Solar cells can, finally, stand the heat
by Staff Writers
Sde Boker Israel (SPX) Jun 15, 2023
Photovoltaic technology is indispensable for our ability to mitigate climate change. Nonetheless, more than 70% of the energy made available to us by the sun is wasted in conventional photovoltaic cells. There is little hope for sustainable technological advancement without addressing this issue.
The operational temperature is a critical factor in a solar cell’s ability to convert sunlight to free energy. Accordingly, much research has been directed toward understanding the temperature effects in the efficiency of photovoltaic solar cells. Surprisingly, however, little is known about what this temperature would end up being.
In a paper, “Effect of maintaining a fixed ambient temperature on the evaluation of photovoltaic device performance,” published in Phys. Rev. Appl. last week, researchers from the Ben-Gurion University of the Negev Solar Energy Research Center, answer this question by balancing the photon and energy rates of the photovoltaic effect.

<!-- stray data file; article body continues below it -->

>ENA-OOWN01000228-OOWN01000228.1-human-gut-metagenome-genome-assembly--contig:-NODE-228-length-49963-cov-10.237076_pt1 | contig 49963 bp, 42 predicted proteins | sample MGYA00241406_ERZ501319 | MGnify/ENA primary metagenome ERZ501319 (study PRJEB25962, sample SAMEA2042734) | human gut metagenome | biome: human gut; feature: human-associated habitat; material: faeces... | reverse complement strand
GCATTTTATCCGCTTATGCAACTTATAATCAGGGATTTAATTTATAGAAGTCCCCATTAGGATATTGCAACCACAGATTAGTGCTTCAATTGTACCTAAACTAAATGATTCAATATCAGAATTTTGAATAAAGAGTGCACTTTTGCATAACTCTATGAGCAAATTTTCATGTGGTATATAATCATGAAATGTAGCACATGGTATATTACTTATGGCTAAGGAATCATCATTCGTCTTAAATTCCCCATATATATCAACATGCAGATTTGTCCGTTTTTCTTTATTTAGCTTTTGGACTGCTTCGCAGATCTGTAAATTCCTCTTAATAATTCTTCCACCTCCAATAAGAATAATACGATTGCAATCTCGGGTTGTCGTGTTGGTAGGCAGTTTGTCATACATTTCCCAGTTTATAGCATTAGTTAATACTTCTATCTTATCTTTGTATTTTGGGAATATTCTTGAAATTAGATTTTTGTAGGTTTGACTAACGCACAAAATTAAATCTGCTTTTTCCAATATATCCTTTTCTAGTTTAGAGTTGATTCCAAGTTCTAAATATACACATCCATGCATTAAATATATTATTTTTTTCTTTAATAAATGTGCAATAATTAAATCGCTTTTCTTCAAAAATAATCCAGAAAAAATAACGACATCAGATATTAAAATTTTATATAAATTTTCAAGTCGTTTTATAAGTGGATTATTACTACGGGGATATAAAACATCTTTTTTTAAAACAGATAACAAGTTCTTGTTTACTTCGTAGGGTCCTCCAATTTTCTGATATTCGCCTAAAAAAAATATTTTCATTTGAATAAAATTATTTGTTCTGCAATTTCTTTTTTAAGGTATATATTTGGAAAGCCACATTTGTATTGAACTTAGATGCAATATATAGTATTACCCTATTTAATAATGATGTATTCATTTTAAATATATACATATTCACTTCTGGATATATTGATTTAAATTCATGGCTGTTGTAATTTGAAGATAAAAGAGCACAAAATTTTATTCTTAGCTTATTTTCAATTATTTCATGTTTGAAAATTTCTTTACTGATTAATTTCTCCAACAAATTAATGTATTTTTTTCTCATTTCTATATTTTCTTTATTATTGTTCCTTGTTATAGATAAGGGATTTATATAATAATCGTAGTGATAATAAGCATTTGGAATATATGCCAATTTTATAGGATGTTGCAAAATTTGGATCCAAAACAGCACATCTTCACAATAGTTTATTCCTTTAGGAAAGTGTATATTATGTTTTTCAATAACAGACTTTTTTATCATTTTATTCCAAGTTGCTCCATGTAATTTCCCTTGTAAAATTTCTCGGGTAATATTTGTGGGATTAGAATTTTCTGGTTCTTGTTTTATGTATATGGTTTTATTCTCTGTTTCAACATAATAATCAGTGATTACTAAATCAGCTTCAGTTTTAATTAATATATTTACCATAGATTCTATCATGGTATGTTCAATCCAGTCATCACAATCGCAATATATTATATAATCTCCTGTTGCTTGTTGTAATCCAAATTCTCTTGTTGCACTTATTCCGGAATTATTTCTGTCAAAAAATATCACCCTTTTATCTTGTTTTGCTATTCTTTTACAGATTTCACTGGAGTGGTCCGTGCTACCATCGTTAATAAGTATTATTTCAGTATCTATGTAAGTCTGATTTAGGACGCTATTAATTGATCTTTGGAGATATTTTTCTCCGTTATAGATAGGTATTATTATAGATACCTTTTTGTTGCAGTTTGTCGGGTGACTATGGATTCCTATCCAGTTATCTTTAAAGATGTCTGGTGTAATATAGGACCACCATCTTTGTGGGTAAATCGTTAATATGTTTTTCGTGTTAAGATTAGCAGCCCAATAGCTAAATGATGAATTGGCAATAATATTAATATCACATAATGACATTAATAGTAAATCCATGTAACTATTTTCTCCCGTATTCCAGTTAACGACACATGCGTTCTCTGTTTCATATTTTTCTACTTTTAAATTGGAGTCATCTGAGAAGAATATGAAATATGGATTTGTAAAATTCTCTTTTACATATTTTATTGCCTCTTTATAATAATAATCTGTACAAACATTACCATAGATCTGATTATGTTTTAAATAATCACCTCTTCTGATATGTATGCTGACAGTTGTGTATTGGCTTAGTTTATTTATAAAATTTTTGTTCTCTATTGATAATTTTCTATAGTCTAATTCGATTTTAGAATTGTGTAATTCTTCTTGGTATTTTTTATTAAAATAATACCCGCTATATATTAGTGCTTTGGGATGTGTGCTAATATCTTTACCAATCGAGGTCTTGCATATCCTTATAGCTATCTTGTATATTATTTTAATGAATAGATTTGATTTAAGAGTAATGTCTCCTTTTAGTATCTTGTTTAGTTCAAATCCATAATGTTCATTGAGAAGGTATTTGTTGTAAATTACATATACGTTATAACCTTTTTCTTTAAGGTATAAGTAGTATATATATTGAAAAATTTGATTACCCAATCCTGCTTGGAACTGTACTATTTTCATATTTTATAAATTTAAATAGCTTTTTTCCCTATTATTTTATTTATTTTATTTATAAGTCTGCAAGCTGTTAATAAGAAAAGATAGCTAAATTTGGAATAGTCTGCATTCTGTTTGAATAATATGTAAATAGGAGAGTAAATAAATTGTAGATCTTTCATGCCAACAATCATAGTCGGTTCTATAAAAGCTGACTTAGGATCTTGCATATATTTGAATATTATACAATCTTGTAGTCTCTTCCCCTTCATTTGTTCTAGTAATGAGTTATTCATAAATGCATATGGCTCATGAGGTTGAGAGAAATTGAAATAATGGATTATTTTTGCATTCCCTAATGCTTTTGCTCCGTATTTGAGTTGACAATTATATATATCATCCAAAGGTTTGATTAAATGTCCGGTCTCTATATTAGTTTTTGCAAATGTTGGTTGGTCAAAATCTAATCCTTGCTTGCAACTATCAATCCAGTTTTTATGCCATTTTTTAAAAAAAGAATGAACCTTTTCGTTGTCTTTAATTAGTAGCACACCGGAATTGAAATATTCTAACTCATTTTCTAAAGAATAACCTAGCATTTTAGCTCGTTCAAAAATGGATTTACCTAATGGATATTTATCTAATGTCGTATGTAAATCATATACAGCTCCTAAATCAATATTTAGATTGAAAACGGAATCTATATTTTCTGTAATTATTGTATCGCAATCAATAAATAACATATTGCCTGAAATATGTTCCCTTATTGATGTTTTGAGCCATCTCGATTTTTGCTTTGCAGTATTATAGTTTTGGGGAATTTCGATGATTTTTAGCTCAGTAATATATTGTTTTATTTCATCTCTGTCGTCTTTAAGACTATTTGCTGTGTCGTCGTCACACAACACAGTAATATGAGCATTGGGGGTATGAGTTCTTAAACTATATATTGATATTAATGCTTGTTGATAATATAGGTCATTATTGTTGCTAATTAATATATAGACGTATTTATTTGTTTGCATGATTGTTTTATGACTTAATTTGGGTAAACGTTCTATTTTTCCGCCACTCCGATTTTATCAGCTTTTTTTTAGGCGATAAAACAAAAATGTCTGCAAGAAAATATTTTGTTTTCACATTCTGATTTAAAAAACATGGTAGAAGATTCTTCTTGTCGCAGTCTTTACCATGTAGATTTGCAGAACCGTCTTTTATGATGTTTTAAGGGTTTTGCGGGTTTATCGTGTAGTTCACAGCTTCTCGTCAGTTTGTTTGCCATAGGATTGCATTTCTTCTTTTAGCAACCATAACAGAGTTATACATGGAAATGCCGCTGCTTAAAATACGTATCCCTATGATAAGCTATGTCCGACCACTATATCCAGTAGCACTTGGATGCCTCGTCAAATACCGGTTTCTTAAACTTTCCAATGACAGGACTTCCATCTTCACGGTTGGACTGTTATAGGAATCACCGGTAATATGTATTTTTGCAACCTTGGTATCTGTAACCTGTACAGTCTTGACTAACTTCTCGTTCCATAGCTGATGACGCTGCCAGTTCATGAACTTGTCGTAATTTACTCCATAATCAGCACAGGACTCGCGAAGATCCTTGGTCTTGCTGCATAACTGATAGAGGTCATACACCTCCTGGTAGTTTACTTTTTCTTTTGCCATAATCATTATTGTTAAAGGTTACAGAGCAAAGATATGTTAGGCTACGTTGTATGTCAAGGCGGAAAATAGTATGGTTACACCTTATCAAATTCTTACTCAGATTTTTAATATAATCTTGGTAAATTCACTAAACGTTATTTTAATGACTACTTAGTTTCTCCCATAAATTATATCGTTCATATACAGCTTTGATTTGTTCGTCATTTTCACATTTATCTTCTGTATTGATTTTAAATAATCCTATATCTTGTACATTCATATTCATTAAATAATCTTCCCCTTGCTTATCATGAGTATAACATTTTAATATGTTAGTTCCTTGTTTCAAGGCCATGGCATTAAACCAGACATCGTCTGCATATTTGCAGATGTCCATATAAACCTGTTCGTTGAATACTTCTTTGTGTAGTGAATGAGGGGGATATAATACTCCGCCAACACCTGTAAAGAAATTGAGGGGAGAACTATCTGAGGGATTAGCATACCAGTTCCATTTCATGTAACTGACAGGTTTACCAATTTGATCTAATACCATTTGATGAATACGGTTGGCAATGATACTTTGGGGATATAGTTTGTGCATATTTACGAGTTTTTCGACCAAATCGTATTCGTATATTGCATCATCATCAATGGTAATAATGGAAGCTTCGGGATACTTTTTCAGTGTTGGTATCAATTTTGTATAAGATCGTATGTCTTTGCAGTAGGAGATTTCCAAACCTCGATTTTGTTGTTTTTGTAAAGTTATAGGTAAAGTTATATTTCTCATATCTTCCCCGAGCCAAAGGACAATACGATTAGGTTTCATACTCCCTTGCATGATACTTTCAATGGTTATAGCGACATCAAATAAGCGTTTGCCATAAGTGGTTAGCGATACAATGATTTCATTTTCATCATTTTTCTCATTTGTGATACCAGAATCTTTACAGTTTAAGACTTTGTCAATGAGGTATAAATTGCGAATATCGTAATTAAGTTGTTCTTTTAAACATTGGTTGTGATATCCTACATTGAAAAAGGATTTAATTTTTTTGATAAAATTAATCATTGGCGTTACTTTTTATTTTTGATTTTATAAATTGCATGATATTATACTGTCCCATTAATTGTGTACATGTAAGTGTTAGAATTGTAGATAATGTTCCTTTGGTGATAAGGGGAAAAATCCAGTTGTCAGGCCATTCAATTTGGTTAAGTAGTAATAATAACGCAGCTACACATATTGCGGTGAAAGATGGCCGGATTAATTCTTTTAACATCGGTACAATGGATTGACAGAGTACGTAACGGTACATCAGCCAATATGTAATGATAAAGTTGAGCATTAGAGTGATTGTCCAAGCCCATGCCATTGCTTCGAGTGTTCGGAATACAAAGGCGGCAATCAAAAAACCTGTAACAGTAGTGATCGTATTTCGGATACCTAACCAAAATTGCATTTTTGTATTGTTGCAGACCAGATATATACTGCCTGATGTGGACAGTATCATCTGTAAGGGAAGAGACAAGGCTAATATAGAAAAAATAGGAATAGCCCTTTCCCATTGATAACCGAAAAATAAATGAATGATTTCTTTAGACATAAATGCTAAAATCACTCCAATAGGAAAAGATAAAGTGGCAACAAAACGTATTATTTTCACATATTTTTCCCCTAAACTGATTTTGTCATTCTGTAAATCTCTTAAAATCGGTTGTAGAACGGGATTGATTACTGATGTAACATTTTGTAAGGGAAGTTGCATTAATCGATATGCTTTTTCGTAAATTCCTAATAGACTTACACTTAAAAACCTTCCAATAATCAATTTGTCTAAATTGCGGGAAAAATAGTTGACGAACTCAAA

Their new approach theorizes a fluctuation in temperature in response to the heat produced from light absorptance and the connection to a fixed temperature environment, whereas present analyses are based on the premise that the cell temperature would remain fixed regardless of its operational conditions.
“This article’s solid theoretical grasp is a prerequisite for significant technological advancement. Therefore, illuminating the hidden aspects of the photovoltaic effect contributes to realizing disruptive concepts, such as thermoradiative and thermophotonic cells,” says lead author Dr. Avi Niv.
Thermoradiative and thermophotonic cells are advanced conceptions of photovoltaic energy conversion that enable industrial processes’s waste heat recovery (thermoradiative) or are more efficient in converting the sun’s radiative energy flux to electricity (thermophotonic).